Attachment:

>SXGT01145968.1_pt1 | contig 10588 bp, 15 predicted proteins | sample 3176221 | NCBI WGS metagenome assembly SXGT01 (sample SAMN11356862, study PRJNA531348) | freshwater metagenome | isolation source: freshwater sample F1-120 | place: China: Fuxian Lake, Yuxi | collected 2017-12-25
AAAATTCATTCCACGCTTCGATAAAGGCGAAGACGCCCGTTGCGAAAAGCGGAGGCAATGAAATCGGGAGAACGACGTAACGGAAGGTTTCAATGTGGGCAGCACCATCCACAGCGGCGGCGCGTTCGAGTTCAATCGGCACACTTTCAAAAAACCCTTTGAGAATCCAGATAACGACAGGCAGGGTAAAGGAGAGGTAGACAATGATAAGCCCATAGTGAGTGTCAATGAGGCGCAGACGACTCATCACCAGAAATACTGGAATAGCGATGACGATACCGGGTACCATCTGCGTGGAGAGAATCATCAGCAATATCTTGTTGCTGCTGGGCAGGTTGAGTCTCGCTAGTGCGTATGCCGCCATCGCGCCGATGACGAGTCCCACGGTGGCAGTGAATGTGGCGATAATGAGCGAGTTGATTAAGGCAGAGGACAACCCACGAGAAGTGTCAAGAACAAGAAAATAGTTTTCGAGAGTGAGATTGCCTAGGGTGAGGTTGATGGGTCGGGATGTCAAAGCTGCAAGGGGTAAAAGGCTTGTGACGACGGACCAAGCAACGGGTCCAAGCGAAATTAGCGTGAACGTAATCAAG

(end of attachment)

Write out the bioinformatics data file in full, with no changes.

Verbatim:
>SXGT01145968.1_pt1 | contig 10588 bp, 15 predicted proteins | sample 3176221 | NCBI WGS metagenome assembly SXGT01 (sample SAMN11356862, study PRJNA531348) | freshwater metagenome | isolation source: freshwater sample F1-120 | place: China: Fuxian Lake, Yuxi | collected 2017-12-25
AAAATTCATTCCACGCTTCGATAAAGGCGAAGACGCCCGTTGCGAAAAGCGGAGGCAATGAAATCGGGAGAACGACGTAACGGAAGGTTTCAATGTGGGCAGCACCATCCACAGCGGCGGCGCGTTCGAGTTCAATCGGCACACTTTCAAAAAACCCTTTGAGAATCCAGATAACGACAGGCAGGGTAAAGGAGAGGTAGACAATGATAAGCCCATAGTGAGTGTCAATGAGGCGCAGACGACTCATCACCAGAAATACTGGAATAGCGATGACGATACCGGGTACCATCTGCGTGGAGAGAATCATCAGCAATATCTTGTTGCTGCTGGGCAGGTTGAGTCTCGCTAGTGCGTATGCCGCCATCGCGCCGATGACGAGTCCCACGGTGGCAGTGAATGTGGCGATAATGAGCGAGTTGATTAAGGCAGAGGACAACCCACGAGAAGTGTCAAGAACAAGAAAATAGTTTTCGAGAGTGAGATTGCCTAGGGTGAGGTTGATGGGTCGGGATGTCAAAGCTGCAAGGGGTAAAAGGCTTGTGACGACGGACCAAGCAACGGGTCCAAGCGAAATTAGCGTGAACGTAATCAAG